One proposal would require all-electric systems and appliances and prohibit fossil fuel piping in new homes. The proposal, submitted by New Buildings Institute, would cover not only space and water heating but also cooking and clothes drying. The group submitted separate code update proposals that would more narrowly require heat pumps for space and water heating.
Washington Physicians for Social Responsibility submitted two proposals to require stricter ventilation requirements for gas stoves in residences. Research has linked combusting gas for cooking with respiratory illness.
Washington code update stirs debate
Washington gas distributors criticized the electrification requirements in the commercial code for prohibiting the use of high-efficiency gas heat pumps. The mandates would also jeopardize the opportunity to use gas distribution systems to transport renewable natural gas and low-carbon hydrogen, according to Northwest Natural Gas Co., Puget Sound Energy Inc., Avista Corp. and Cascade Natural Gas Corp.
"Enacting these limiting, technology-reductive proposals will damage equity, threaten regional energy reliability and contradict Washington law that protects consumer energy choices," the utilities said in a March 11 letter to SBCC.
During the April 22 meeting, Republican council members put forward several resolutions to delay adoption of the commercial code updates over procedural issues, including inadequate economic analysis and equity studies. Several council members accused their GOP colleagues of seeking to delay the vote. Kocher said the resolutions could form the basis of a legal challenge to the code update.
Resolutions to remove the electrification proposals, introduced by a representative for Seattle's plumbers and pipefitters union, led to nearly an hour of debate. United Association Local 32 business agent Corey Wilker said state legislation that would have mandated building electrification failed to advance in 2021.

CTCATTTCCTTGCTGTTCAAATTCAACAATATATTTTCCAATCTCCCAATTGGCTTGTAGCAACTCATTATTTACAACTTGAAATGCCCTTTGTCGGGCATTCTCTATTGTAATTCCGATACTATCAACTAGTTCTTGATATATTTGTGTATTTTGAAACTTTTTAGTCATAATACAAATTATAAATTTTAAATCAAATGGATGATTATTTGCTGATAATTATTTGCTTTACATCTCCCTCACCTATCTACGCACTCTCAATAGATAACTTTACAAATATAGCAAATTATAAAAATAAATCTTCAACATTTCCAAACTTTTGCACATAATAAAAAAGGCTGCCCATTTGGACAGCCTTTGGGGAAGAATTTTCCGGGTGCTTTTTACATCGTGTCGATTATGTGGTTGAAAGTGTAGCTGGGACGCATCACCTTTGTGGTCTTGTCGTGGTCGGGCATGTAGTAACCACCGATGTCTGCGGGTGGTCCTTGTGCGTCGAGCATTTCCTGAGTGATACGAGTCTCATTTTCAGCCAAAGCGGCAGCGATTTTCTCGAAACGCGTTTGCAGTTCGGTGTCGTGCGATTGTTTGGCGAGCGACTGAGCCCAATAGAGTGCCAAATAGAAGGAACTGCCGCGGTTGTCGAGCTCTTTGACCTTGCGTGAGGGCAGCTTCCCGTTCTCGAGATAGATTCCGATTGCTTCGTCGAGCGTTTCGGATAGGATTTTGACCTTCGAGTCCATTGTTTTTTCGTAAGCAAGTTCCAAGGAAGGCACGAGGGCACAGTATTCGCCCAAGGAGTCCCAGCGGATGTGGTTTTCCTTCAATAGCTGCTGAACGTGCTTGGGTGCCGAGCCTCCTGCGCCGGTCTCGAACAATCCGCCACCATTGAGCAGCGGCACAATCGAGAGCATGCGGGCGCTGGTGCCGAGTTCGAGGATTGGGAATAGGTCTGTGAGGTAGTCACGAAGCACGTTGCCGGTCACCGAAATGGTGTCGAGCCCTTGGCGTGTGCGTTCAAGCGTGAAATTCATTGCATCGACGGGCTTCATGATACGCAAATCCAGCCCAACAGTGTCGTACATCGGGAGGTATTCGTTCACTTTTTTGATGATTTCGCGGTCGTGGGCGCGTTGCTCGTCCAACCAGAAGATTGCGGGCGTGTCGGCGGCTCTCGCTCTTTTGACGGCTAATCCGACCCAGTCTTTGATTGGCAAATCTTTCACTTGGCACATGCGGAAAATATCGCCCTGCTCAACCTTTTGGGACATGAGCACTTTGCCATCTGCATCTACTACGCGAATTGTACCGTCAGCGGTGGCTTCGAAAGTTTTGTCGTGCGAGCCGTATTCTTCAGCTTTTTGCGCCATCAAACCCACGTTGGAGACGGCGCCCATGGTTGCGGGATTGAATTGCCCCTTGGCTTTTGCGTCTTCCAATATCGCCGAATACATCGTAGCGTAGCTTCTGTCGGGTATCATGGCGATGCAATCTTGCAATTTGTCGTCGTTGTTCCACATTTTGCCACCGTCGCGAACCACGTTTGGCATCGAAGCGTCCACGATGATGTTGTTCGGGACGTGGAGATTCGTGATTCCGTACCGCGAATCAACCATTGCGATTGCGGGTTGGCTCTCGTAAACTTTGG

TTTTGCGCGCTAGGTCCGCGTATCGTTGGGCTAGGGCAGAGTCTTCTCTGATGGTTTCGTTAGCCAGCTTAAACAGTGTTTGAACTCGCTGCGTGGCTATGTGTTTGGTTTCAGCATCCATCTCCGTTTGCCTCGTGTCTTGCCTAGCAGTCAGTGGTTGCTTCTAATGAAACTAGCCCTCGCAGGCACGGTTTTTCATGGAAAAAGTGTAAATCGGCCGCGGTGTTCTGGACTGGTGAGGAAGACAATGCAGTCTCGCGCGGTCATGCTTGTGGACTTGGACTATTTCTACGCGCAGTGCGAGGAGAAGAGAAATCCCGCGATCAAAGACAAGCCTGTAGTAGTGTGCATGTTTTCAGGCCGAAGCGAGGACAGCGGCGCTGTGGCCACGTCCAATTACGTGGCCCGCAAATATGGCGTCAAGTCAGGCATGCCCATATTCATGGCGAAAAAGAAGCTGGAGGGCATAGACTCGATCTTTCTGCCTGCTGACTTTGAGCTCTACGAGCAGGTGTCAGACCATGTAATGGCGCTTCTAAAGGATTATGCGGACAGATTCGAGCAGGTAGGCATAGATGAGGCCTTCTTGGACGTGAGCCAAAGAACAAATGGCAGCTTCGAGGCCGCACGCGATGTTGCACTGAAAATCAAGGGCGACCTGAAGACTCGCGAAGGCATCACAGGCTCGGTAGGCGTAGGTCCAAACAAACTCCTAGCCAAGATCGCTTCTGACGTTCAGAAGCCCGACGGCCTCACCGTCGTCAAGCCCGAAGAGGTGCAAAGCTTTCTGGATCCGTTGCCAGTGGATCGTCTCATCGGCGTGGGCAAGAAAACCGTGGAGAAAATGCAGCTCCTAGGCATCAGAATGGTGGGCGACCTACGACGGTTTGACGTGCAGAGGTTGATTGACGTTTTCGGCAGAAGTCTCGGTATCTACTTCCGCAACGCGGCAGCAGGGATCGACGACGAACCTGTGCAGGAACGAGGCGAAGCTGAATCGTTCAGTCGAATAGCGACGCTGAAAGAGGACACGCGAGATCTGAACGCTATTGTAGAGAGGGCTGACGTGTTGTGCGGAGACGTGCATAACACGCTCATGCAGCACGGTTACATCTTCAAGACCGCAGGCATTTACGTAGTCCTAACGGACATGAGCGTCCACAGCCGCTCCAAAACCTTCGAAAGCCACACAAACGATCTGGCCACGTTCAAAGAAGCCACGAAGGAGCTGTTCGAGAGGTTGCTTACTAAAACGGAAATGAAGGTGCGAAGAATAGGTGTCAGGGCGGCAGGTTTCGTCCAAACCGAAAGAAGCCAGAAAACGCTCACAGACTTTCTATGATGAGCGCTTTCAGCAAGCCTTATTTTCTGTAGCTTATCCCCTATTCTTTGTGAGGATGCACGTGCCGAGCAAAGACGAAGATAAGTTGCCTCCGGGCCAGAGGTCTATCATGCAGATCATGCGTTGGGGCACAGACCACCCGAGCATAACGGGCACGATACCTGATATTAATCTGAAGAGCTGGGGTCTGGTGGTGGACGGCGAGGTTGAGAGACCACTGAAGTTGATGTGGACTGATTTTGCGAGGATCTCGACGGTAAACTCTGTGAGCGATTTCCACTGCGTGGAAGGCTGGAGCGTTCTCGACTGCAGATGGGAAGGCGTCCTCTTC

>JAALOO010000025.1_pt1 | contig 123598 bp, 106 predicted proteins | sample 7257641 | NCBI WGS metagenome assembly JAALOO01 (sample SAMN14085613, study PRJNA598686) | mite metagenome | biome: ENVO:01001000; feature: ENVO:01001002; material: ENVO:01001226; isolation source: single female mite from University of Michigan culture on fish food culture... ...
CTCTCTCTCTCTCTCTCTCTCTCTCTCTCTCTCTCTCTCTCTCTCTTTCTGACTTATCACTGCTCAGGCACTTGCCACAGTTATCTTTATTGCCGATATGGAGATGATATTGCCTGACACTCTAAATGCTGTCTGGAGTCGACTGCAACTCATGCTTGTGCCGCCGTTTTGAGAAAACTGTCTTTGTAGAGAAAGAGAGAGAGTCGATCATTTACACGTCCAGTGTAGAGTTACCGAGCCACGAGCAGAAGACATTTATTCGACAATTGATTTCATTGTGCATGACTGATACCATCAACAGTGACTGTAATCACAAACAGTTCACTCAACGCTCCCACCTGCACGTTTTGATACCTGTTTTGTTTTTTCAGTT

"I believe restricting energy sources is an overreach of the duties of this council," Wilker said. "If this proposal moves forward, we're using rulemaking to legislate. That is legislation without representation."
Code council aims to hit energy efficiency targets
Proponents said the proposals would help the SBCC meet a mandate from the state legislature to improve energy efficiency in each three-year code cycle. Washington state law requires the council to adopt energy code updates that reduce annual net energy consumption in buildings by 70% from 2006 levels by 2031.
"This isn't an attack on gas," said Kjell Anderson, an architectural design professional who chairs SBCC's Energy Code Technical Advisory Group. "In order to hit our efficiency targets, we need to move to heat pumps."
Every three years, Washington adopts new energy efficiency standards based on the International Energy Conservation Code. Washington solicits proposals to amend those model codes, and the SBCC facilitates public comment, refines the proposals and ultimately votes on them. The electrification proposals elicited thousands of public responses, with roughly 5,000 letters in support outnumbering about 1,400 in opposition, according to Anderson.
Other states have also looked to building code updates to drive electrification. California established energy budgets based on heat pump technology in its 2022 Building Energy Efficiency Standards, incentivizing builders to build all-electric. New York policymakers are considering electrification mandates to align future building code updates with state climate law.